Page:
Ups and Downs of a Sex Life

Having a serious illness almost always takes some kind of toll on your sex life. But breast cancer can bring all thoughts of intimacy and sexuality to a screeching halt.

Treatments can bring on temporary — and sometimes permanent — premature menopause, making intercourse painful. Chemotherapy and radiation often lead to crushing fatigue. You may want to stay in bed, but you don’t want to use it for anything but sleep. The medications you take, as well as the emotional effects of the disease, can lead to depression. And of course, from the changes wrought by surgery to the hair loss and puffiness of chemotherapy, breast cancer can have a devastating effect on your body image and your ability to feel sexy.

The sexual side effects of breast cancer can linger long after treatment stops. And according to the National Cancer Institute, about one out of every two women who’ve undergone breast cancer treatment experiences long-term sexual dysfunction.

That’s the suckiest news. But the good news is there is sex after breast cancer!

Breast cancer has changed the way I see my body. Sometimes I feel very disconnected from my body. My body’s been through so much and it’s worked to get well, but there have been sacrifices.

It’s rough on the days when you look in the mirror and can’t imagine ever feeling sexy again, much less looking sexy to someone else. It’s important to prepare yourself and your partner for what you’ll see. If you haven’t yet had surgery, ask your breast center if they have photographs of women after the kind of surgery you’ll undergo. Look at them with your partner and talk about what you both expect. I actually got online so my husband and I could see what I was in store for.

The way your partner looks at your incision for the first time is something you’ll remember that forever. If he has no clue what to expect and has a puzzled look on his face, the woman may interpret it as ‘He thinks I’m ugly, he thinks this is awful.’ Even though Glen and had seen the pictures, I was petrified that he would change his mind and not love me anymore because I no longer had real breast.

Communication is very important. Talk with your partner about what you’re comfortable with, and what you’re not. Both partners may be waiting for the other one to make the first move, you waiting for him to tell you he wants sex, and he’s waiting for you to touch him. Your partner may be afraid of hurting you, or afraid that you’ll think he’s pushing you to have sex when you’re not ready simply by asking about it.

If your breasts were major erogenous zones for you before surgery, you may be feeling particularly bereft after a mastectomy. Discovering other areas of your body to help with arousal is important, rather than trying to “force” yourself to perform.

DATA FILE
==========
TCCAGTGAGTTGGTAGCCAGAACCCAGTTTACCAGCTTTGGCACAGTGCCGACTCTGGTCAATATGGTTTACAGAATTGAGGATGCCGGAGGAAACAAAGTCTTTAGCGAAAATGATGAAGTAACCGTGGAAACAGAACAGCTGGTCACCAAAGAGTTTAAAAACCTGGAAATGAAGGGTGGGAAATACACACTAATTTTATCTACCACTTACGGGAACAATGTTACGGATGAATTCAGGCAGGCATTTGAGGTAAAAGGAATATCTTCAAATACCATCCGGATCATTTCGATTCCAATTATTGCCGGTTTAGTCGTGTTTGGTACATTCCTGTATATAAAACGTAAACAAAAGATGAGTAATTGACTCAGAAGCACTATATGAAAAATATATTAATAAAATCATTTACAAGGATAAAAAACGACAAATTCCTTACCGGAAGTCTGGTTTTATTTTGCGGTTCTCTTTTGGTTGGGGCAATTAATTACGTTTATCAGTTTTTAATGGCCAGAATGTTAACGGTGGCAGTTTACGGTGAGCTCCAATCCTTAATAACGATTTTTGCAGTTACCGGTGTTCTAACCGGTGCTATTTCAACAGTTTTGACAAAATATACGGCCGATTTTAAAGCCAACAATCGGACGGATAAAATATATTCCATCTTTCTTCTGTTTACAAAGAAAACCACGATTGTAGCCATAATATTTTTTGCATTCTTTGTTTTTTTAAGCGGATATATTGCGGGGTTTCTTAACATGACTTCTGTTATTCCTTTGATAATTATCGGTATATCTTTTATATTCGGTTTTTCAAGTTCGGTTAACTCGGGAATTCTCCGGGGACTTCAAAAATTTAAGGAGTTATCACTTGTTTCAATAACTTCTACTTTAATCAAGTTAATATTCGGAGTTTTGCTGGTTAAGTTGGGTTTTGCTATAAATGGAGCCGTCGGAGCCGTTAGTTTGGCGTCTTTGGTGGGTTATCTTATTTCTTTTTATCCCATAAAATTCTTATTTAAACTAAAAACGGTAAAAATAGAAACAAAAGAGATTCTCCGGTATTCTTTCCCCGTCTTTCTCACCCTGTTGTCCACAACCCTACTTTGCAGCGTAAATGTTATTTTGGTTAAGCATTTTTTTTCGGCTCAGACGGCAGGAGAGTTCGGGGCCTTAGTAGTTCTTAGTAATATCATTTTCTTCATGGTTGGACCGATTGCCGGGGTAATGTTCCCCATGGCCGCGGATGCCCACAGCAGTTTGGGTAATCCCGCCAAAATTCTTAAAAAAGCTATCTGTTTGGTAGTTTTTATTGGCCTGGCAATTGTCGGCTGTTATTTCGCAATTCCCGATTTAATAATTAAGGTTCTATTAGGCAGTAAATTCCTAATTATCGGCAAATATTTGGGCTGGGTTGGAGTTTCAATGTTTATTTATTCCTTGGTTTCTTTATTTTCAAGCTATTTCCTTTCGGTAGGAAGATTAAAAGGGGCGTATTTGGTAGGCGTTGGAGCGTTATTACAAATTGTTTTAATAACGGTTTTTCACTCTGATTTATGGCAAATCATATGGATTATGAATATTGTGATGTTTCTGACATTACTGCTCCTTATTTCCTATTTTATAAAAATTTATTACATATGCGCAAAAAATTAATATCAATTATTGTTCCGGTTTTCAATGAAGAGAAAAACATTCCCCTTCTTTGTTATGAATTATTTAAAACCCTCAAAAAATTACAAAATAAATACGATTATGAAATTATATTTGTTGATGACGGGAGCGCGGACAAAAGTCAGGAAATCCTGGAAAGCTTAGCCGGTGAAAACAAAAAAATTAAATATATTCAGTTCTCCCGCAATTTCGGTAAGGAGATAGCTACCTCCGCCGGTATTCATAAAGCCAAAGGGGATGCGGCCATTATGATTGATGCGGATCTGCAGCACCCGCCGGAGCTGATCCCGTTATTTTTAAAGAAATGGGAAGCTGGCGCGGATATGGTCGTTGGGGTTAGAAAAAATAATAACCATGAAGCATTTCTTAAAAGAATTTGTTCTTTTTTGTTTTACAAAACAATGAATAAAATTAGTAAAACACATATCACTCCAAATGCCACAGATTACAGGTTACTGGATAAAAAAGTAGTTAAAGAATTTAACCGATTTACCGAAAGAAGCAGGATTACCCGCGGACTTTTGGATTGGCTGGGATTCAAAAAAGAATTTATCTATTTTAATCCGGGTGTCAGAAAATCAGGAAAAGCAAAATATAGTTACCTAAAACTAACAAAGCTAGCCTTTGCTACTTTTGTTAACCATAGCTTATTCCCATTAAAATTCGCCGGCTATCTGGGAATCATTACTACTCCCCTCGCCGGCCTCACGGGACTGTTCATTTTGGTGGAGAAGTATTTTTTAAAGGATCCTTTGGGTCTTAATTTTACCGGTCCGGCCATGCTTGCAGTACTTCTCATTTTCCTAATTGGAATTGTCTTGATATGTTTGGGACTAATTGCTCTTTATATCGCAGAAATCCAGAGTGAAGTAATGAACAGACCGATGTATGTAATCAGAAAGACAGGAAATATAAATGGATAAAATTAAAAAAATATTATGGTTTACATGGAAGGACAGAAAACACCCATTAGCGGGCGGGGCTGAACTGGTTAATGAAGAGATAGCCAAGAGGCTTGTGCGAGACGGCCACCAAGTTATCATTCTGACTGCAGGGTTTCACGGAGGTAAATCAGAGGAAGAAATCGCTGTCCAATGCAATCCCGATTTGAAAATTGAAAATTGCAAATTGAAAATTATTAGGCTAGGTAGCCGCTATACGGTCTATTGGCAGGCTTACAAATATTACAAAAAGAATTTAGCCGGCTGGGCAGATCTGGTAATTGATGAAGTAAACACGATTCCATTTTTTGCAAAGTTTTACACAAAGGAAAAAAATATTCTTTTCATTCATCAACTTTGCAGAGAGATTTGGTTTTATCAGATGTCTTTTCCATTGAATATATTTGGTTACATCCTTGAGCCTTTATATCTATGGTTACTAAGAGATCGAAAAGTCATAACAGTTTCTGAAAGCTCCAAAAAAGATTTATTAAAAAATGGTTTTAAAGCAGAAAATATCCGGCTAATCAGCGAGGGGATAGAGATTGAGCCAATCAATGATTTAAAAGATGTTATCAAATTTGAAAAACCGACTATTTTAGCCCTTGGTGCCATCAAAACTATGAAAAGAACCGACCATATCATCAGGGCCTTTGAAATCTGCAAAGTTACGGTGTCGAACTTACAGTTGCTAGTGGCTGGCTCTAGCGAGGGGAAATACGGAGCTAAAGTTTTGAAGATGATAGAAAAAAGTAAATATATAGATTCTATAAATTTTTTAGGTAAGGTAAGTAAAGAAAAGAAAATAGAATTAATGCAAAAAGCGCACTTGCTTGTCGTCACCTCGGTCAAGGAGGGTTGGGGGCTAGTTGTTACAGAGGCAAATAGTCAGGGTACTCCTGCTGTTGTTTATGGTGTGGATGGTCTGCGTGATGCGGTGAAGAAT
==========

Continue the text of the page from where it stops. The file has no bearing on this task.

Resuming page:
If you’re still not comfortable with your new body, that’s what lingerie is for! There’s nothing wrong with getting a little help. A soft, satin nightie can be sexy and arousing. At the same time, it can help to conceal areas you’re still shy about. And this is most definitely I need to do. My sleepwear at this point looks like something my grandma would wear.

But even as I get comfortable with the “new me” in the mirror, other parts of my body have been causing me problems in the bedroom. Having estrogen-receptor positive breast cancer, I am taking hormonal therapy that have me in a menopausal state. The resulting vaginal dryness and other symptoms may make it painful to even think about having sex.

Your “getting my groove back” tool kit should include:

Vaginal moisturizers. These aren’t lubricants, which are meant to be used during sex. Instead, they’re like the moisturizers you use on your face and hands, to benefit the tissues themselves. They’re introduced as a suppository into the vagina adding moisture back into the vaginal space and giving it that natural elasticity. It’s meant to be absorbed, and it helps the vagina to have more health and moisture for several days.

Lubricants. You definitely still want a lubricant for use during intercourse. But lubricants should be combined with regular, ongoing use of vaginal moisturizers for best results. If you’re feeling a rubbing or burning sensation during intercourse, you don’t have enough lubrication. If it’s a stretching, painful sensation like the skin is going to split, you don’t have enough moisture.

Exercises. The classic Kegel exercises — tightening and releasing the sphincter muscle as you do when you urinate — that so many women use during pregnancy are also great for making intercourse easier. If intercourse has been painful, you may tighten up in anticipation of the pain. If you do Kegels right before intimacy, you fatigue the vaginal muscles and it is more open.

I know some of you are like “too much information” and other are just not believing that I would even talk about my sex life or lack of. But you can’t just ignore it. You have to get it out in the open.

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